Sunday, July 11, 2010

Train Bound for Anywhere

I love trains. And buses. And subways. For someone who gets lost when she comes out of her apartment turning right instead of left, I have become quite adept at crisscrossing the country on trains.

Seoul by itself has 9 subway lines, with a combined 291 subway stations. Add in Incheon and the other surrounding cities in the metropolitan, and you've got an impressive tribute to mankind's refusal to stay in one place. 

There is a world of movement here. Underground subways with advertisements flashing outside your window like an electronic flip-book, magnet trains that can cross the country from tip to tip in three hours, completely silent and going so smoothly that you don't realize you're moving...These are only part of it. Five to ten times a week, I find myself on buses driven by men who think they're driving compact cars on straight highways, careening around corners and honking at red lights before barreling through. Every weekend, just to get to get to church, I take a bus from Incheon to Seoul, get off, and transfer onto a subway, which levels out into a track going straight over the Han River, fog and sparkling water on both sides, and then dives back underground. 

Sometimes I take buses without ever caring where I end up. Some people find comfort in a bottle, letting alcohol send them to a place where they can watch the world spin by without having to be a part of it. I suppose I have a somewhat less destructive, but just as effective escape of my own. From a bus or a train, I can look out my window at people and shops and cars, a world going about its usual business, as I sit all alone in a seat, isolated by language barriers and a glass window.  I hop on buses going anywhere, and then when I am the last passenger on the bus, and the driver asks "Odi, odi? Where are you going?" I say, "I don't know," and get off, and wait till a bus comes along going the other direction.

Sometimes I ride a bus with a friend, just to talk for an hour or two until the bus comes to the end of its route. 

Sometimes I really do need to get somewhere, and I look carefully at the Korean words denoting stops and transfers and arrival times. It was bus and subway signs that taught me to read Korean, and they are still what I read most.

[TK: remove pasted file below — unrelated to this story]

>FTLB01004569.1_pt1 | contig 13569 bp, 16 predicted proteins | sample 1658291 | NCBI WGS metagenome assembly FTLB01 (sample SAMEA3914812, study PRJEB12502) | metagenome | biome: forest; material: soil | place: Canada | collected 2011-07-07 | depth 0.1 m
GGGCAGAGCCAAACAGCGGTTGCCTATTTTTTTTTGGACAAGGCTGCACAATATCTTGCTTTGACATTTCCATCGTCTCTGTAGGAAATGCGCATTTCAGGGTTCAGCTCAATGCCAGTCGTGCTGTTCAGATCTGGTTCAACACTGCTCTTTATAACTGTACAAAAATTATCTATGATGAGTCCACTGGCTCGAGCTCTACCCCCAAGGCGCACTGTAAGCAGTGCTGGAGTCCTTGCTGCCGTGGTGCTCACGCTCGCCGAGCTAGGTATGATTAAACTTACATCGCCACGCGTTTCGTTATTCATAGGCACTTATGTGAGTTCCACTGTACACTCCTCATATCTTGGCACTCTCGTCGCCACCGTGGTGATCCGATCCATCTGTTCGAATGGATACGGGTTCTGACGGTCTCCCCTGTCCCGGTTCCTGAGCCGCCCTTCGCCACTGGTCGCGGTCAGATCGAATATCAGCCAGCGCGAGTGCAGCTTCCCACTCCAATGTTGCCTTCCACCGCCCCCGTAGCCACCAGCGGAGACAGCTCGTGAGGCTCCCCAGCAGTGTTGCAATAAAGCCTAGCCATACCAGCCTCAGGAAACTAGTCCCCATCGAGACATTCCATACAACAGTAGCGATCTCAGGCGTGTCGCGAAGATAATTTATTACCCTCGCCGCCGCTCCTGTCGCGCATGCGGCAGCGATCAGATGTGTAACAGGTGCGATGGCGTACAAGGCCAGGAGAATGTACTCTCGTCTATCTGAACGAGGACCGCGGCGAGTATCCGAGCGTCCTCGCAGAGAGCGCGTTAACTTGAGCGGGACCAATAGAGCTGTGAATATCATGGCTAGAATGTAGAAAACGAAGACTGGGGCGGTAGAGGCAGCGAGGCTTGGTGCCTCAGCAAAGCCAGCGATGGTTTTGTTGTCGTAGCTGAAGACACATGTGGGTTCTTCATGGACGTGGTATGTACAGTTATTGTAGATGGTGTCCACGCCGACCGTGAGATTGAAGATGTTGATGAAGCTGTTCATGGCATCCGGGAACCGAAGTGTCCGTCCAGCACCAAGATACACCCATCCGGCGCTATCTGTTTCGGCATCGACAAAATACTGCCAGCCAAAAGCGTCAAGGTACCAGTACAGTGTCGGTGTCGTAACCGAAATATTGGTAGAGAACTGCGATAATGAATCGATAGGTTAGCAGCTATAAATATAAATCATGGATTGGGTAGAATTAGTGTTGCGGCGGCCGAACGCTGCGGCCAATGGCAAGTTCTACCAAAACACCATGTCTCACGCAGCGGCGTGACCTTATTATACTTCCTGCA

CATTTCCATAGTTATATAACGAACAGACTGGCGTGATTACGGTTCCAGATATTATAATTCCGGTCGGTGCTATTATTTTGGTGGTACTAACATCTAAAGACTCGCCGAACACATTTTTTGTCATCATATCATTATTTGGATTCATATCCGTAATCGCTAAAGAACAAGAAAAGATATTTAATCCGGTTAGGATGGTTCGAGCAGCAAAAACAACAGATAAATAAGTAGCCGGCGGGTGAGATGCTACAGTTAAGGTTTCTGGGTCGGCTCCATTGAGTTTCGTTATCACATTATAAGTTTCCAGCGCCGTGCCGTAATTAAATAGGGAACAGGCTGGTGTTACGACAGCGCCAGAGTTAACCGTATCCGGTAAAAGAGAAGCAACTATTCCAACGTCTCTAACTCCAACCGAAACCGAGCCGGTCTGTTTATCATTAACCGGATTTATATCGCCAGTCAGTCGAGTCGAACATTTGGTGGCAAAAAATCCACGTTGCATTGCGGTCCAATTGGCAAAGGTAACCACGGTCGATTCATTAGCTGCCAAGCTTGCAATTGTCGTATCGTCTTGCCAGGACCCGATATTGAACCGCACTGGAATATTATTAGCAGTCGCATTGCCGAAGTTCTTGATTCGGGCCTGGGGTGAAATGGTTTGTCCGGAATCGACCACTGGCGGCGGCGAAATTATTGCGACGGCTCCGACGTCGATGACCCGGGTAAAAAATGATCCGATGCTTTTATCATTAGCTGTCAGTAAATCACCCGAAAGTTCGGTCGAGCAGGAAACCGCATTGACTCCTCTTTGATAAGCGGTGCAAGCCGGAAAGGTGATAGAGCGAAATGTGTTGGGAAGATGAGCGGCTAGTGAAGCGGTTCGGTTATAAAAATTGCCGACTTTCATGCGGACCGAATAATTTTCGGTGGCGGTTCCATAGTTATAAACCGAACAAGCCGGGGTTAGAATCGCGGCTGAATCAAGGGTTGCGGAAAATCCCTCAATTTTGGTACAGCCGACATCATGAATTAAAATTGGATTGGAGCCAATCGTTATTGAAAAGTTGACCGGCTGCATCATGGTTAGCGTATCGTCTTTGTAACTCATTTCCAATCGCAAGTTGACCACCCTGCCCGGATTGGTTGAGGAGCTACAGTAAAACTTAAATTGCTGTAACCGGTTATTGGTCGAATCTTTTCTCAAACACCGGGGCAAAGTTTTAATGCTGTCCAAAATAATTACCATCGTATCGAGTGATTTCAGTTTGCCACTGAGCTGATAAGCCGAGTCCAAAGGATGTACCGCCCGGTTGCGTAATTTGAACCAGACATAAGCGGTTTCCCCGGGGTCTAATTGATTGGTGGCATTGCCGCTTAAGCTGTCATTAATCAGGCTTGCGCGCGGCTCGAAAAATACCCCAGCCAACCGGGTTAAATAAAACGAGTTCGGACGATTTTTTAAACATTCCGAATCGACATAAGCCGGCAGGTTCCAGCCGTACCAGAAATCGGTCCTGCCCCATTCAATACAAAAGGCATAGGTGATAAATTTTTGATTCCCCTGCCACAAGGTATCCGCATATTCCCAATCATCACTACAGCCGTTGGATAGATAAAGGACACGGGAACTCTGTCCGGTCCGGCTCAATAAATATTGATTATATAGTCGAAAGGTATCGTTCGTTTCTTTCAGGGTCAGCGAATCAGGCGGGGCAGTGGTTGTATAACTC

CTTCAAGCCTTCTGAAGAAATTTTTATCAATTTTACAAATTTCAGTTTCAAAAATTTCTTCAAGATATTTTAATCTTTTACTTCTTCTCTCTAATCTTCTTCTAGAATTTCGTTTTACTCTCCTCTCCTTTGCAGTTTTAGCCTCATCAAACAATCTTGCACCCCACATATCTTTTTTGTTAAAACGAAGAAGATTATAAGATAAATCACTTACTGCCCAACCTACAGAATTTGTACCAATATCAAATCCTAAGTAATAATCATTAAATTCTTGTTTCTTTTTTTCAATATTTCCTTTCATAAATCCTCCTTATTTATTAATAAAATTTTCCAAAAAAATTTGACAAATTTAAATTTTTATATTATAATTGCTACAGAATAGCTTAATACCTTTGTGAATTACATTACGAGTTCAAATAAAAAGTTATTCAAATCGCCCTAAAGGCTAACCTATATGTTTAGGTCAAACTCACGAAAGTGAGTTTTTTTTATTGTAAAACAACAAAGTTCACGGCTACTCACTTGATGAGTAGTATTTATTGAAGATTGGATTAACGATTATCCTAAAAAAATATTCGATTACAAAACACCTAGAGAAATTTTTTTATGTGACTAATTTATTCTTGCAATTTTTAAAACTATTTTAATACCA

Sometimes I am given preferential treatment because I am white--like the bus driver who shared his package of gum with me and told me about his sister in America. Or the girl in the window seat next to me who gave me her last coffee before smiling quickly and waving, and embarrassedly hurrying off the bus. Sometimes people are prejudiced against me because of my white skin and blue eyes. I get pushed, yelled at, knocked over. I sit next to Koreans, and they change to a different seat on the bus or tell me in perfect English that they are not comfortable sitting next to foreigners. Sometimes they leave the bus completely. 

I ride buses when I want to be alone, and subways when I am feeling lonely. There are as many people on a subway as you want there to be. Subways are not so much like buses. On buses, people usually do not talk to each other. Human interaction is rare. On subways, everyone talks. You can make friends if you want to. You can also be invisible if you choose. Often, on subways, beggars come through. Usually beggars here are old, and often blind, lame, or missing various limbs. Many are veterans of war who have no means to care for themselves. I have a stash of cash in my backpack I keep for the beggars on the subways or on stairs of the subway stations. 

Once, I rode the Airport rail to the Incheon Airport island, because I felt like a sunset, and the sun always sets awfully majestically when it is over ocean. And then, just this last weekend, I took a three-hour train ride across the country to the beach on the eastern sea. There is nothing like a train ride where green, foggy mountains interspersed with rice fields and tiny villages and curling rivers, pass by outside your window like a National Geographic special.

Trains make me feel like I can get anywhere. When my days are hard, and in life I feel stuck, trains give me mobility. Buses let me feel like I am moving. And even if I end up back where I started, the trip is never wasted.